Meanwhile, three-time Republican gubernatorial candidate Bob Vander Plaats endorsed Clovis this morning. I've posted the campaign's press release after the jump. Vander Plaats told the Des Moines Register's Jennifer Jacobs that Clovis has the courage of his convictions and is "most prepared to make a difference" in the U.S. Senate. It's the very least Vander Plaats can do after his long flirtation with a Senate campaign kneecapped Clovis for many months. Who knows how many donors and volunteers stayed on the sidelines while Vander Plaats kept dropping hints that he might run for Senate, in what appears to have been a marketing strategy for his latest book. Clovis worked hard to support the campaign to oust three Iowa Supreme Court justices in 2010, and in return Vander Plaats gave him a gesture that's likely too little and too late.

A number of right-wing groups have previously endorsed Clovis, including Citizens United, Phyllis Schlafly's Eagle Forum, Tea Party Patriots, and the Gun Owners of America. But his campaign's fundraising has been weak, and the latest FEC filing showed only $54,845 cash on hand as of March 31. In three weeks we'll find out whether conservative activist energy can deliver for Clovis, in the absence of statewide direct mail and paid media.

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Things we don't need: Constitution lessons from Robert Cramer

by: desmoinesdem

Mon Apr 28, 2014 at 12:03:00 PM CDT

As the six Republican candidates in Iowa's third Congressional district made their pitches to the GOP district convention on Saturday, the central Iowa twitterverse focused on this memorable line from Robert Cramer's stump speech: "Liberals want to give out condoms; I want to give out Constitutions." It's part of Cramer's larger ambition to make IA-03 "the most constitutionally literate district in the nation."

Fact is, Cramer is just about the last person I would want giving out constitution tutorials. We're talking about a guy who gave $30,000 to Bob Vander Plaats' 2010 gubernatorial bid. Vander Plaats famously opposed the Iowa Supreme Court's 2009 ruling invalidating part of the state's Defense of Marriage Act. Over time, the wisdom of that ruling has become increasingly accepted. More and more state courts and federal judges, including a majority on the U.S. Supreme Court, have rejected same-sex marriage bans on equal protection grounds.

But even if you didn't agree with the Iowa Supreme Court's ruling, it takes a person truly ignorant about our Constitution to get on board with Vander Plaats' campaign agenda. He promised that if elected, he would "immediately issue an executive order putting same sex marriages on hold until the Legislature and, ultimately the voters, pass judgment on it." That's not how the system works. A governor doesn't get to nullify an Iowa Supreme Court decision. He doesn't get to force the state legislature to approve a constitutional amendment of his choice either.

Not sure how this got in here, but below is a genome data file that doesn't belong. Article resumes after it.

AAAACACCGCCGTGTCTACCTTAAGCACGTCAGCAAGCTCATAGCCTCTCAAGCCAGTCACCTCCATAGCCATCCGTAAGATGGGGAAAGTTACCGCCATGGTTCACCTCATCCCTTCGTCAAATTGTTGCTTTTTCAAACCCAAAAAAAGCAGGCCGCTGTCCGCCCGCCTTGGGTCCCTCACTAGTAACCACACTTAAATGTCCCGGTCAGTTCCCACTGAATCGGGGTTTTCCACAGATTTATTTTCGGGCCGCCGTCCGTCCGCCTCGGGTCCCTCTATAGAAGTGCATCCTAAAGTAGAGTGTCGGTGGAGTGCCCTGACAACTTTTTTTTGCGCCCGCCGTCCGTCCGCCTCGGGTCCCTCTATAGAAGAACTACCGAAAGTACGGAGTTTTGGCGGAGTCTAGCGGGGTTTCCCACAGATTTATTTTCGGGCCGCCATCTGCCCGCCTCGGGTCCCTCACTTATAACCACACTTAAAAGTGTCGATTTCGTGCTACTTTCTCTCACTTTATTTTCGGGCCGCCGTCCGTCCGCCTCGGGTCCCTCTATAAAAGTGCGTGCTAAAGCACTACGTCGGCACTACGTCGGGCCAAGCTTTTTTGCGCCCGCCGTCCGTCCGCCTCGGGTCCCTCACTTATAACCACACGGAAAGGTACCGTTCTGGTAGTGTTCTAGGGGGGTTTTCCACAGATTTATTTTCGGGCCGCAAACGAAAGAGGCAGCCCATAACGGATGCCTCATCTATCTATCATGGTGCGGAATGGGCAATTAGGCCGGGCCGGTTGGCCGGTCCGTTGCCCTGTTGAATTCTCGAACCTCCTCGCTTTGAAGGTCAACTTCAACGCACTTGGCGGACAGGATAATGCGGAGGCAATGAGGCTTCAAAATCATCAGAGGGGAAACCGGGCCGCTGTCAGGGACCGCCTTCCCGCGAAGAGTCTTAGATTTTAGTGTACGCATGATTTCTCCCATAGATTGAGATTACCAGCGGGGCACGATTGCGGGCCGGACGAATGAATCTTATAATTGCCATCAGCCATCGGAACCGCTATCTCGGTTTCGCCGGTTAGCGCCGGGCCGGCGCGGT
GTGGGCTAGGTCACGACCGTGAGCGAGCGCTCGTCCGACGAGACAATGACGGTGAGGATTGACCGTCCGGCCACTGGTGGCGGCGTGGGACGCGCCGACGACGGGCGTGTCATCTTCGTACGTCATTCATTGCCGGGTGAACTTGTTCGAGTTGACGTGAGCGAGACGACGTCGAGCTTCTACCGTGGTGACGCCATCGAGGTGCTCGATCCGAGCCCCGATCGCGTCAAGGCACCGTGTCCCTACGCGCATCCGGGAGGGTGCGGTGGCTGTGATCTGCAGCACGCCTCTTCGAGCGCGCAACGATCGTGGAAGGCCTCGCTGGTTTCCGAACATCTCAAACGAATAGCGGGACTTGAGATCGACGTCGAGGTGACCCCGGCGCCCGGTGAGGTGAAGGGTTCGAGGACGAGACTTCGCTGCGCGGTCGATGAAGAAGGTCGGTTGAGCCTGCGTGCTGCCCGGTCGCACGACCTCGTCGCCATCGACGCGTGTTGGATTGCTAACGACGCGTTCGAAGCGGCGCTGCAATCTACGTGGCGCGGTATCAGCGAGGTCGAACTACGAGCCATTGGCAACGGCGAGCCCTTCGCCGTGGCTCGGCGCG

After losing the 2010 gubernatorial primary, Vander Plaats became head of the FAMiLY Leader umbrella organization. Cramer agreed to serve as that group's board president, while Vander Plaats made it his top priority to oust Iowa Supreme Court justices through the statewide retention elections.

This being a Republican primary, I doubt many GOP voters in IA-03 would be put off by Cramer's lack of constitutional literacy and support of the anti-retention campaign. The fact that his construction firm took federal stimulus money for road bridge projects will probably be a bigger minus. Not that I think there was anything wrong with bidding on contracts that allowed Cramer's firm to hire 30 or 40 additional people in 2009 alone.

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Weekend open thread: Big Iowa GOP changes

by: desmoinesdem

Sun Apr 27, 2014 at 10:10:00 AM CDT

The Republican Party of Iowa and the Iowa Democratic Party held district conventions yesterday. Nothing particularly important happened at the Democratic conventions, but the GOP gatherings continued the march toward overthrowing the "Liberty" faction that gained control soon after the 2012 caucuses. No one from the Ron Paul orbit won a seat on the newly-elected State Central Committee, which will take over after the party's state convention in June. They are likely to replace Danny Carroll and Gopal Krishna in the party's top leadership positions.

I've listed the new State Central Committee members after the jump. Notable names include Governor Terry Branstad's legal counsel Brenna Findley and William Gustoff, both elected to represent the third district. Gustoff is a partner in the law firm headed by U.S. Senate candidate Matt Whitaker and State Representative Chris Hagenow. In 2011, Branstad named Gustoff to the State Judicial Nominating Commission, but the Iowa Senate did not confirm him. Findley briefly was an attorney with Whitaker Hagenow after she left Representative Steve King's staff to run for Iowa attorney general in 2010.

According to Kevin Hall of The Iowa Republican blog, "Liberty" activists handed out flyers at all four district conventions urging delegates not to vote for fourteen State Central Committee candidates. All fourteen of them won seats on the committee anyway.

Another interesting development: the GOP platform committee in the first district removed the plank declaring marriage to be between one man and one woman. Katherine Klingseis reported for The Des Moines Register that the new platform language asserts the government should have no role in marriage. Some delegates tried and failed three times yesterday to restore the traditional marriage plank through amendments. UPDATE: According to conservative blogger Shane Vander Hart, one of the IA-01 convention votes on platform language went 116 to 89 to remove so-called "defense of traditional marriage" from the district GOP platform.

Kathie Obradovich wrote up the six IA-03 candidates' pitches to Republican convention delegates. For now I consider it more likely than not that the nomination will be decided at a special district convention.

UPDATE: More thoughts on the Iowa GOP State Central Committee changes after the jump.

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Fewer Iowa lawyers seeking judgeships

by: desmoinesdem

Tue Apr 08, 2014 at 09:11:00 AM CDT